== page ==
We have a java application running on two RHEL5.5 systems. We recently got into a situation where we needed to add more memory for both systems.
Each system was rebooted within 5 minutes of each other. We confirmed that the systems were even in connections through the our load balance device. The free output looked like the following:
total used free shared buffers cached Mem: 3977340 3570688 406652 0 26472 3194816 -/+ buffers/cache: 349400 3627940 Swap: 2097144 0 2097144
total used free shared buffers cached Mem: 3977340 1369456 2607884 0 44200 860736 -/+ buffers/cache: 464520 3512820 Swap: 1048568 0 1048568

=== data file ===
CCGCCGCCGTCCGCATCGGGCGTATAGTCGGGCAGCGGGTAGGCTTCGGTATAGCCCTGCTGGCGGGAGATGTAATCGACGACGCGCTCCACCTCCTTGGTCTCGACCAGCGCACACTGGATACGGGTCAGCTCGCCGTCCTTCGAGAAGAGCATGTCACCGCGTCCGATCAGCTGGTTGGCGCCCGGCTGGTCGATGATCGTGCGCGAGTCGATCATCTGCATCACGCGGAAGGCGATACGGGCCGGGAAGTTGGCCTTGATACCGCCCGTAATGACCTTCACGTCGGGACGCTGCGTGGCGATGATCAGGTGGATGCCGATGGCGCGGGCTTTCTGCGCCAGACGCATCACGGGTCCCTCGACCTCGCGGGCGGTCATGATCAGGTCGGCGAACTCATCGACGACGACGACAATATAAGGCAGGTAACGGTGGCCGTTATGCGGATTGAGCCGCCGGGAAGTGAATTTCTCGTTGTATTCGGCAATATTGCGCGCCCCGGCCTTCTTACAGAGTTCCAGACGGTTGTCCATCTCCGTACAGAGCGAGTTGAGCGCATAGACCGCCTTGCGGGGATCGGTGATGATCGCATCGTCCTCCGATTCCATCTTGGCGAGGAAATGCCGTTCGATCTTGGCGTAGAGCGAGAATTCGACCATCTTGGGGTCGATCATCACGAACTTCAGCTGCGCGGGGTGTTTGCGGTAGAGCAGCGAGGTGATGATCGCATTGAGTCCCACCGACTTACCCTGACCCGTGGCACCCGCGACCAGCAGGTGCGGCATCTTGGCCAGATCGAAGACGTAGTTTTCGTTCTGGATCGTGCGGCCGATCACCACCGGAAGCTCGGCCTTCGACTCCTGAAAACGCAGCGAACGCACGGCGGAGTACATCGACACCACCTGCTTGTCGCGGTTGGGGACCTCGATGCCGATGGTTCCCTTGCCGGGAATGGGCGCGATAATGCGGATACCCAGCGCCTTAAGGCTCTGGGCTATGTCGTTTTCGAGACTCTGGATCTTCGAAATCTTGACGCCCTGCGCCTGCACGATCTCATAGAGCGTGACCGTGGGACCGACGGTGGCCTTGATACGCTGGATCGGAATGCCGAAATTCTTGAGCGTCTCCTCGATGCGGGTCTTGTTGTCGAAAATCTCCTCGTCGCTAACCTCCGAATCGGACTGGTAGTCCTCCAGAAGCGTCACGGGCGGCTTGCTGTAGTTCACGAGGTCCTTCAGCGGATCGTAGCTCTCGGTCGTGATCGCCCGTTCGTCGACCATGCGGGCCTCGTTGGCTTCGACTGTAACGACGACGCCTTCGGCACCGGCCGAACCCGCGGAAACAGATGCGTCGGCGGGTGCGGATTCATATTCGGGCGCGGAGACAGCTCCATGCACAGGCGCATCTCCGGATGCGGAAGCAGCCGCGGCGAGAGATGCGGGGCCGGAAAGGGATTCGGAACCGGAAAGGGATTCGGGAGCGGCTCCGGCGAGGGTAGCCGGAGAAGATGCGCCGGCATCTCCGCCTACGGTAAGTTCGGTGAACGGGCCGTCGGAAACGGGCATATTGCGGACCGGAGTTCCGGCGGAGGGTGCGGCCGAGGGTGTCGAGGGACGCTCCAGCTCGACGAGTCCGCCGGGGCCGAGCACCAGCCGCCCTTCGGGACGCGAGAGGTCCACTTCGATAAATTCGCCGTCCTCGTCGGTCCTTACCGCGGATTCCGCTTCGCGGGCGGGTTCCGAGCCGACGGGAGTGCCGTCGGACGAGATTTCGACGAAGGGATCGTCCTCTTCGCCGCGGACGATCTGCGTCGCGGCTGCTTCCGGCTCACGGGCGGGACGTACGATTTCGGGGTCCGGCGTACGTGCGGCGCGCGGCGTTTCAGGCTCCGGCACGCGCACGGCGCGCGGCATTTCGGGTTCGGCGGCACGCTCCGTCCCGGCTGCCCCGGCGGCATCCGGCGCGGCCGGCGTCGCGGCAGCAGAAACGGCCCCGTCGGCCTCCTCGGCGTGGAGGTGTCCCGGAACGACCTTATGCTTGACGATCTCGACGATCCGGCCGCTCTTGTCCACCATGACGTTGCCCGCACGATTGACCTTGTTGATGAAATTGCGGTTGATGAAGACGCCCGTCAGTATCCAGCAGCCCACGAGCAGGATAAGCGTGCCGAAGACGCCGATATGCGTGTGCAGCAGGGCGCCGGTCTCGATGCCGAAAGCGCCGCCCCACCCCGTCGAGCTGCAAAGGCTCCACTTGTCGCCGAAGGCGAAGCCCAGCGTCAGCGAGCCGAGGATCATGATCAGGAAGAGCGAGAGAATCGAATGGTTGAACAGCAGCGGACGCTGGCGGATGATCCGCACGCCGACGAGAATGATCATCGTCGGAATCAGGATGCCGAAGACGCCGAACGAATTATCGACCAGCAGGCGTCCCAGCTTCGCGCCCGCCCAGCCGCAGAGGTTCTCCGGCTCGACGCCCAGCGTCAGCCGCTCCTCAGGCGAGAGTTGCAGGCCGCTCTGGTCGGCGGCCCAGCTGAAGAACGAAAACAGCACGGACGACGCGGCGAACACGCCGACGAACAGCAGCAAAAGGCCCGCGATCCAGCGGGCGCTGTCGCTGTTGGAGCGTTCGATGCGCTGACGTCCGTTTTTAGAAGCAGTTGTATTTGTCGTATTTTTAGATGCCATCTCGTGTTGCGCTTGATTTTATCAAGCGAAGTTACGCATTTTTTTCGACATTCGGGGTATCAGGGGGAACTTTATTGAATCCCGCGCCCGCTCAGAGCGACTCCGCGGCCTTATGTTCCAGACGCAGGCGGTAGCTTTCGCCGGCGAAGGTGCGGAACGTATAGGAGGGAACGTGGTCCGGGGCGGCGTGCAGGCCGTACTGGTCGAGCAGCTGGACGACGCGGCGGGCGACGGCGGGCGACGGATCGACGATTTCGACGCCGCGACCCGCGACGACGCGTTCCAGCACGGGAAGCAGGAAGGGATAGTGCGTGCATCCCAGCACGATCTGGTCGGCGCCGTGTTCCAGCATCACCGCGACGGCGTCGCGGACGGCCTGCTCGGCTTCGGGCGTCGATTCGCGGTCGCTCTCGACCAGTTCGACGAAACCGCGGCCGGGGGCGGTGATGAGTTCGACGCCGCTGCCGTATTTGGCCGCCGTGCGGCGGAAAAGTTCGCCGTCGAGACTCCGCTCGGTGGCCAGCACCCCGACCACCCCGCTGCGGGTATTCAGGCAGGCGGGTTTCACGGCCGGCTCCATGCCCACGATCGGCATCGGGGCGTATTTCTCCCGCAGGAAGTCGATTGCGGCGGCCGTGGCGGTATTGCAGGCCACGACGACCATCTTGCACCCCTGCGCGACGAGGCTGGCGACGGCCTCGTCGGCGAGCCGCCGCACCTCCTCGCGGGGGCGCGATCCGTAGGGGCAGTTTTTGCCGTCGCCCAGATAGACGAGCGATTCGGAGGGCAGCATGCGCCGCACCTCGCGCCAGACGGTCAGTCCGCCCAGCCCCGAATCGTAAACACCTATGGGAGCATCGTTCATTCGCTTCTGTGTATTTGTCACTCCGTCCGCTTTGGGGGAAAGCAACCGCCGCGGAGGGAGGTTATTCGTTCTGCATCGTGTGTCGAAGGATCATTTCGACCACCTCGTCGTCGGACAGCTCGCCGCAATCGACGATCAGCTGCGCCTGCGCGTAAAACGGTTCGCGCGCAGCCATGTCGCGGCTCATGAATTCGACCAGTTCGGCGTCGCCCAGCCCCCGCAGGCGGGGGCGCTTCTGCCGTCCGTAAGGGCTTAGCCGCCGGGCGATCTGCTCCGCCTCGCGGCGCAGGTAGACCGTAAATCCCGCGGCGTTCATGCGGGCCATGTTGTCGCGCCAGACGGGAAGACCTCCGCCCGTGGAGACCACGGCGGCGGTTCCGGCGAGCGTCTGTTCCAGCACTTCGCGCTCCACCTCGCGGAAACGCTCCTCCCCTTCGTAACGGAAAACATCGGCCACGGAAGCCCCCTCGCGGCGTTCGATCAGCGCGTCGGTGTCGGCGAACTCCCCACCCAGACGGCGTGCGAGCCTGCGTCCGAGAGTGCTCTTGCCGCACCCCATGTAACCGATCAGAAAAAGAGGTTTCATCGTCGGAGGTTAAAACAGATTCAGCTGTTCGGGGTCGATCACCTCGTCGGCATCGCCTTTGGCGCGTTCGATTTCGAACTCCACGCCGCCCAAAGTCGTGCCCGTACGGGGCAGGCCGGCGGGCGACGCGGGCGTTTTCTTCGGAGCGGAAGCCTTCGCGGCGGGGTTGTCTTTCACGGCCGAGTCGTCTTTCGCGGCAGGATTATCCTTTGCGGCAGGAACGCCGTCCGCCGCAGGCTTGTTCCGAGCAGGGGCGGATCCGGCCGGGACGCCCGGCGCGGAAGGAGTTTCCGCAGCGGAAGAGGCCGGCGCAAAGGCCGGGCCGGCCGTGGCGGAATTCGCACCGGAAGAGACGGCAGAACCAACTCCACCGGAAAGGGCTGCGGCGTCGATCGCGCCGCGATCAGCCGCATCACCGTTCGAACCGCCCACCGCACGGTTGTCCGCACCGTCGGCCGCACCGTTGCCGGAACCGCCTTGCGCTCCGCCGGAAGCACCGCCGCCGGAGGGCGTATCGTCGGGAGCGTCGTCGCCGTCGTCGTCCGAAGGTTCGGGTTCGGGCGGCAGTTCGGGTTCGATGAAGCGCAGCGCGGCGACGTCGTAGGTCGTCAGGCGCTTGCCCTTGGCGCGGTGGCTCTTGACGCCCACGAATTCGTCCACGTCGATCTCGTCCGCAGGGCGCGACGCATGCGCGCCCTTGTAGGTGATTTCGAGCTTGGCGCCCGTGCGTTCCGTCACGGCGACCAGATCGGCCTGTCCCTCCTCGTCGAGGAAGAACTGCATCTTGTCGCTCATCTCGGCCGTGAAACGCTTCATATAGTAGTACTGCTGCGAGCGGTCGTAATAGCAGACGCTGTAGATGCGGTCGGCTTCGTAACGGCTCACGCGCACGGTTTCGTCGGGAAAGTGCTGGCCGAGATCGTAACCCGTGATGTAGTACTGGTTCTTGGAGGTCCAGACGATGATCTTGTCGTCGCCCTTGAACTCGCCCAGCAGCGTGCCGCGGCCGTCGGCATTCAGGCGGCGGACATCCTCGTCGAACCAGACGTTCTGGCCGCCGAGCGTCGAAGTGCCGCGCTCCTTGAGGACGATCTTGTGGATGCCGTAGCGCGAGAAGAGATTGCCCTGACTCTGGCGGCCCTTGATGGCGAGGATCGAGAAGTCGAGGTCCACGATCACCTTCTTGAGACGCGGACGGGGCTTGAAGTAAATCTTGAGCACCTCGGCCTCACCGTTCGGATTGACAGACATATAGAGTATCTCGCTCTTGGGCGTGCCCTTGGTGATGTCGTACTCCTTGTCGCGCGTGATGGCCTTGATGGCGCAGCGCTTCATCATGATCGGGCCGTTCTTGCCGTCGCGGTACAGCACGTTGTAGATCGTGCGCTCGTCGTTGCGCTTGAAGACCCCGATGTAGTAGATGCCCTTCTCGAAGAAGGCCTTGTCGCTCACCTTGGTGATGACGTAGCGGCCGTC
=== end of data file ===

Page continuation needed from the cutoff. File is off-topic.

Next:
While I would expect a difference in the memory currently being used for cache, the extreme difference seems rather disconcerting. Is there any method to see which files currently have blocks in cache or any other way to determine why such a large difference would be evident in two systems that are mirror clones of each other, in a load-balanced setup with relatively close reboot times?
I realize that they stems are not in a bad state, however, I'm being asked to provide a reason or explanation as to why one system is bringing so much into cache and the other is not.
Other VM settings such as swappiness, min_free_kbytes and such are all equal.
Any ideas on what steps I would take to figure this out?